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Celebrating the Coast Mountains' Gothic-arch huts

Cabins were integral to developing mountaineering in the corridor
Talking huts Jayson Faulkner, chair of the Spearhead Huts Society, discusses the future of backcountry huts at a Nov. 2 talk at the Whistler Museum. Photo by Joel Barde

A large group recently filled the Whistler Museum in celebration of the Sea to Sky corridor's legacy of mountaineering and backcountry huts.

Full of plenty of laughs, the night featured short talks by Karl Ricker, Werner Himmelsbach and Jayson Faulkner—all of whom have been instrumental in developing the corridor's backcountry hut infrastructure.

The Nov. 2 evening event also served as the grand opening of a new temporary exhibit at the museum.

The Coast Mountain Gothic exhibit is a physical manifestation of a new in-depth online exhibit, which can easily be accessed from the comfort of your home, providing a good history of mountaineering in the region as well as plenty of cool archival photos to look at.

"I describe it as a history of mountaineering clubs in British Columbia, and how their backcountry-huts style evolved into being used by other clubs in British Columbia and then Alaska," explained Whistler Museum collections manager John Alexander.

Created by Alexander with support of the Virtual Museum of Canada, the online exhibit—titled Coast Mountain Gothic: A History of the Coast Mountain Gothic Arch Huts—is a deep dive into how one particular style of hut (Gothic-arch) caught fire in the region, becoming the go-go style for backcountry builders.

First embraced by members of the British Columbia Mountaineering Club (BCMC) in the mid-1960s, the design—think A-frame, but with a curved roof rather than a triangular one—was seen as an efficient way to build in the Coast Mountains.

Beginning in the late 1960s, other clubs began replicating the design, and over the next 50 years, 20 such structures were built in the region.

A member of the British Columbia Mountaineering Club, Himmelsbach was involved in the construction B.C.'s first Gothic-arch hut, which was built in the Chilliwack area.

He went on to contribute his expertise to other BCMC builds.

"He was the carpenter that laminated all of the beams that have been used in all of the huts the BCMC (built), except the latest two," said Alexander.

The design was subsequently embraced by the University of British Columbia Varsity Outdoor Club (VOC) as well as the Whistler chapter of the Alpine Club of Canada.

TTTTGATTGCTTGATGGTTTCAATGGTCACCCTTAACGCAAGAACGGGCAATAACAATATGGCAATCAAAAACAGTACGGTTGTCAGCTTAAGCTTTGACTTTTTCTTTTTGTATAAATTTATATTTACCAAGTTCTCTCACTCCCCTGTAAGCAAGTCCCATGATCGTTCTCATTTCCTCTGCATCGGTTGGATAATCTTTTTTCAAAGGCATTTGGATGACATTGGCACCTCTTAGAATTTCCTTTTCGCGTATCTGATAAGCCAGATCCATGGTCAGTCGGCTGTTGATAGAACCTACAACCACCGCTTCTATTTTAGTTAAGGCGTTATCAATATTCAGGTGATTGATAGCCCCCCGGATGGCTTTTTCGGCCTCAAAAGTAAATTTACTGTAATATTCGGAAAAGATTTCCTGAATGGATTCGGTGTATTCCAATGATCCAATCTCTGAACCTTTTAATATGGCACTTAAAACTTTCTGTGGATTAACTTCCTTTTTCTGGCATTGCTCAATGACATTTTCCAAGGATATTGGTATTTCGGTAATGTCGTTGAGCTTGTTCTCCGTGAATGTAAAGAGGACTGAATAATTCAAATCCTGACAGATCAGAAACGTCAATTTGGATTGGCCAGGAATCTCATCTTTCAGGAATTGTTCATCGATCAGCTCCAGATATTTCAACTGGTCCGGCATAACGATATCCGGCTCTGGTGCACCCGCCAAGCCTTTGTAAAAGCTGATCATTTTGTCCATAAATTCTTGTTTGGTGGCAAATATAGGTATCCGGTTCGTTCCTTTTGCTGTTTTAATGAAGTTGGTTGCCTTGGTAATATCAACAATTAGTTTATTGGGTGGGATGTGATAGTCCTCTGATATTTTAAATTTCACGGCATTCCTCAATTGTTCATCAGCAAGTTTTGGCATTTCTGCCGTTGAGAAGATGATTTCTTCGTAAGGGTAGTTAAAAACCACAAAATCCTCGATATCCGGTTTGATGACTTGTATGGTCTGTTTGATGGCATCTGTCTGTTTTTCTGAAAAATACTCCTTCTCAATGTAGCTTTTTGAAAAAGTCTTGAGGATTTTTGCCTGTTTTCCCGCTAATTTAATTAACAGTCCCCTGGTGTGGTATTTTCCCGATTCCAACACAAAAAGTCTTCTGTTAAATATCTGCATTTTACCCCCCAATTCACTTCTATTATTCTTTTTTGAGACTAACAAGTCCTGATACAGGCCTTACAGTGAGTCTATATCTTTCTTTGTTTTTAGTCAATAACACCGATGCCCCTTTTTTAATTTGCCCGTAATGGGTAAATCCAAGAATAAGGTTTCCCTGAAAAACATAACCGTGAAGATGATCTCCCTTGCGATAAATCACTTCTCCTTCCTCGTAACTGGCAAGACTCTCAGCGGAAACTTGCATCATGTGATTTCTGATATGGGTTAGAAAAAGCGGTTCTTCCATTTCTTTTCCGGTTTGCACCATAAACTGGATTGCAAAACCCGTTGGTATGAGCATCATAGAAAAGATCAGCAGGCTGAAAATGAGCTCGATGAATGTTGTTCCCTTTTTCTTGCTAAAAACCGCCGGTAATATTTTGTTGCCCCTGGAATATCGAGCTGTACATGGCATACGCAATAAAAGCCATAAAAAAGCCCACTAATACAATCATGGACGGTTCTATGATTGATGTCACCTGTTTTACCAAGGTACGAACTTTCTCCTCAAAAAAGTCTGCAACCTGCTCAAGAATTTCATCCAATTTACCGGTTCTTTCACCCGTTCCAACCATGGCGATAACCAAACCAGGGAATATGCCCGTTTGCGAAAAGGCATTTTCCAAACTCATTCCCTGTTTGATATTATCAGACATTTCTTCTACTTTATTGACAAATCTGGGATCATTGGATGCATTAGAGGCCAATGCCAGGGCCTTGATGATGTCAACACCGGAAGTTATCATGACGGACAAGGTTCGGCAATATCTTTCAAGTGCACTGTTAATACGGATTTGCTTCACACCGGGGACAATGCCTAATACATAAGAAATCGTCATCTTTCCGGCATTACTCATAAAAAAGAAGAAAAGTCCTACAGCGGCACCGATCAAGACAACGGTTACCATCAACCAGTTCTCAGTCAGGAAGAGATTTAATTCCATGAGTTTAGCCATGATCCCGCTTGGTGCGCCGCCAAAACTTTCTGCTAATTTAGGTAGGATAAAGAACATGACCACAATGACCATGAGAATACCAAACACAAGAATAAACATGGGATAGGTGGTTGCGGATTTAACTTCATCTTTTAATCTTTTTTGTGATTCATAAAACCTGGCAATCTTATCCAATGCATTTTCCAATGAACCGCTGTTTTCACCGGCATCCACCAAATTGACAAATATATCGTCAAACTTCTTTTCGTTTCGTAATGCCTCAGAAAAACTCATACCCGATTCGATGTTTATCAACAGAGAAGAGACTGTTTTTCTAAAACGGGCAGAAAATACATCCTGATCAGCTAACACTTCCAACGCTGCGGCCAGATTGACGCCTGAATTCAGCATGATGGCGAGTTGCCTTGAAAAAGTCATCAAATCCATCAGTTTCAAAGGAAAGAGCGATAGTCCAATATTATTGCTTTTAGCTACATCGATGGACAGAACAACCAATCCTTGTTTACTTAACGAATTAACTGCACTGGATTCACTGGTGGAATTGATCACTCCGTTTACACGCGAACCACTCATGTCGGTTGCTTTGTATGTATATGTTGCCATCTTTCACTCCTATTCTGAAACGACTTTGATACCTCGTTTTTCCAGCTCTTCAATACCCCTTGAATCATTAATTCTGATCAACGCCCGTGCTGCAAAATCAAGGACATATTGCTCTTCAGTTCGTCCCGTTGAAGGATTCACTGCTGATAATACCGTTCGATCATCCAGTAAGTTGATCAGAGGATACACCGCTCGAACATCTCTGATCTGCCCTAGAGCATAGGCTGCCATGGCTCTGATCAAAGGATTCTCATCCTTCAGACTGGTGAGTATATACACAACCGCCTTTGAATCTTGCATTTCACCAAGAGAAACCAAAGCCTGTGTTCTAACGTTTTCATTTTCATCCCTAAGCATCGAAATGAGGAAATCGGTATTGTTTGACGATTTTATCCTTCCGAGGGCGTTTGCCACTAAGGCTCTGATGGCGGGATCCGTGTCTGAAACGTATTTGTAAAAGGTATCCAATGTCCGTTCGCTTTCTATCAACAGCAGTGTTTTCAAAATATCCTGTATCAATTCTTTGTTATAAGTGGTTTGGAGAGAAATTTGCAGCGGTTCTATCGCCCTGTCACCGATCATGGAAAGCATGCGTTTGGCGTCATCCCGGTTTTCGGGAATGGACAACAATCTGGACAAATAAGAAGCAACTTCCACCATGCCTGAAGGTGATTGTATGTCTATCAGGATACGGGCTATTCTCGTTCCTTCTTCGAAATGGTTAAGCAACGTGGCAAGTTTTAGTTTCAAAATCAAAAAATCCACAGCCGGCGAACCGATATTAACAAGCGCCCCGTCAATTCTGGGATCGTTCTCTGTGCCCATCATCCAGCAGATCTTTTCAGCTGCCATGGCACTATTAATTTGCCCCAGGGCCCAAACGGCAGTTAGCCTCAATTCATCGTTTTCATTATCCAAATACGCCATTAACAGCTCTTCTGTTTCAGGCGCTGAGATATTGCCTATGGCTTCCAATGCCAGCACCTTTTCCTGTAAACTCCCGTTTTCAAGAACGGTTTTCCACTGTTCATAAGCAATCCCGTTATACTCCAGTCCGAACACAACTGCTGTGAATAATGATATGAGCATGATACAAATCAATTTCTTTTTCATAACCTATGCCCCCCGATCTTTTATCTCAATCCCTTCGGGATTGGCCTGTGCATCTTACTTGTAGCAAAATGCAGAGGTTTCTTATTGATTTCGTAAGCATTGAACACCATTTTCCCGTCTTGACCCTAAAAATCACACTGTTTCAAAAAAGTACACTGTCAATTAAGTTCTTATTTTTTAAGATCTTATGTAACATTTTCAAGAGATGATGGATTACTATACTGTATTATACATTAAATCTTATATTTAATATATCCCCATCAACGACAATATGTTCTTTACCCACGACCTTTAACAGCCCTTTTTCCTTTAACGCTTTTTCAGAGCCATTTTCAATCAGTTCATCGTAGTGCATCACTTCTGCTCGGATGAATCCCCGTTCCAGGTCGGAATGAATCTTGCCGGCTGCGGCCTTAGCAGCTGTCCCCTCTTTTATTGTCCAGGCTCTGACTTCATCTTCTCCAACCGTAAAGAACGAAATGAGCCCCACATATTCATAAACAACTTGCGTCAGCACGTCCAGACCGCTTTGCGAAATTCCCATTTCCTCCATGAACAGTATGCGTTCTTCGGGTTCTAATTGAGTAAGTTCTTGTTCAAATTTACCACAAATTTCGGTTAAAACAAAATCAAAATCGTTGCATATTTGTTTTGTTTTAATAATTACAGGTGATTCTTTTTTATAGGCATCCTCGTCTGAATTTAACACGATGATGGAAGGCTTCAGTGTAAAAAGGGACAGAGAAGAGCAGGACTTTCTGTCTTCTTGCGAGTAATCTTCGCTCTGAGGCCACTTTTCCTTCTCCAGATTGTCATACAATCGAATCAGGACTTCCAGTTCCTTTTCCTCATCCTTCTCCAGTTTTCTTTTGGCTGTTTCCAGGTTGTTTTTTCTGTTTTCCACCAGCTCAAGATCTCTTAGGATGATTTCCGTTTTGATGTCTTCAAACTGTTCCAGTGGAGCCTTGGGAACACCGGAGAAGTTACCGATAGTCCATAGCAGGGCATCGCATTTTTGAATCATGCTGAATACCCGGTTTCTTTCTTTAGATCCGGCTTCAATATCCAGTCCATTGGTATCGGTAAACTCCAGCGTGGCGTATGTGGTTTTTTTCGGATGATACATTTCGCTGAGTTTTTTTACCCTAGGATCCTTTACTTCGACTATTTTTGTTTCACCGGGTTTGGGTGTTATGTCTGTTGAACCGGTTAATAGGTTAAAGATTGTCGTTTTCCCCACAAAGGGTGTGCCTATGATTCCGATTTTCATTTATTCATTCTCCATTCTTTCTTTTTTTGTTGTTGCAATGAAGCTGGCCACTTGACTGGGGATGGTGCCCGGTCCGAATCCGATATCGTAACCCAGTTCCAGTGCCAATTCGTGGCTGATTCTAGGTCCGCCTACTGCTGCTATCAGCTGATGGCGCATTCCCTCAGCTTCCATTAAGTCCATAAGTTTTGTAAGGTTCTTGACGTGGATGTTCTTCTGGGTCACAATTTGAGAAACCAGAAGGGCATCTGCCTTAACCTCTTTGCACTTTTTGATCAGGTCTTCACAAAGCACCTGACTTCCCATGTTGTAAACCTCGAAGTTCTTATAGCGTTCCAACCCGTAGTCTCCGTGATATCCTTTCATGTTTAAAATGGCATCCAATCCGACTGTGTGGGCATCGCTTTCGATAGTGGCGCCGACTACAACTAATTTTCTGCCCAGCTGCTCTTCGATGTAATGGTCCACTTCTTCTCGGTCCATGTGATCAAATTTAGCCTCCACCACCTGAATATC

"I think partly why the design took off was because it was a simple design that was tested and could hold the snow load of the Coast Mountains and also withstand the gale-force winds," explained Alexander.

Faulkner also reflected on this aspect of the huts.

"They allowed an inexpensive, modular form of design, that could withstand the incredibly harsh conditions of the heavy snow loads and the wind and all the rest of it," he said.

"You wouldn't have had as many of the huts built, because they wouldn't have lasted as long (otherwise)."

Alexander said that in putting together the project, he was amazed at the sheer dedication of everyone involved in hut construction in the 1960s, '70s, and '80s.

They were "trying to build these huts at low cost, because they are financed by clubs based on members and volunteers," he explained.

"It's not as though these huts are financed by large corporations."

Ricker—who along with three other VOC members was among the first to complete the iconic horseshoe-shaped loop around the Fitzsimmons Valley now known as the Spearhead Traverse—said that the Gothic-arch design was much more practical than A-frame construction. "The arch gave you a bit of an expanded arch to work with," he said.

"You could put stuff along the walls more easily. With an A-frame, you're always caught with a triangle of no use."

During his remarks, Faulkner also gave a progress report on the multi-million dollar Kees and Claire Hut, which is being built near Russet Lake, just up the hill from the Himmelsbach Hut, a Gothic-arch hut (named after Werner) that was completed in 1968 and is still in use.

For Faulkner and others, Gothic-arch huts deserve the attention they're finally getting.

"This was an area of early mountaineering and backcountry touring, where you had a really active community building infrastructure for people to get out into the alpine," he said.

"It's part of outdoor heritage, and it is part of Whistler's history."

Coast Mountain Gothic temporary exhibit is running until the end of December.

The online exhibit, Coast Mountain Gothic: A History of the Coast Mountain Gothic Arch Huts, can be found by searching the Virtual Museums' website (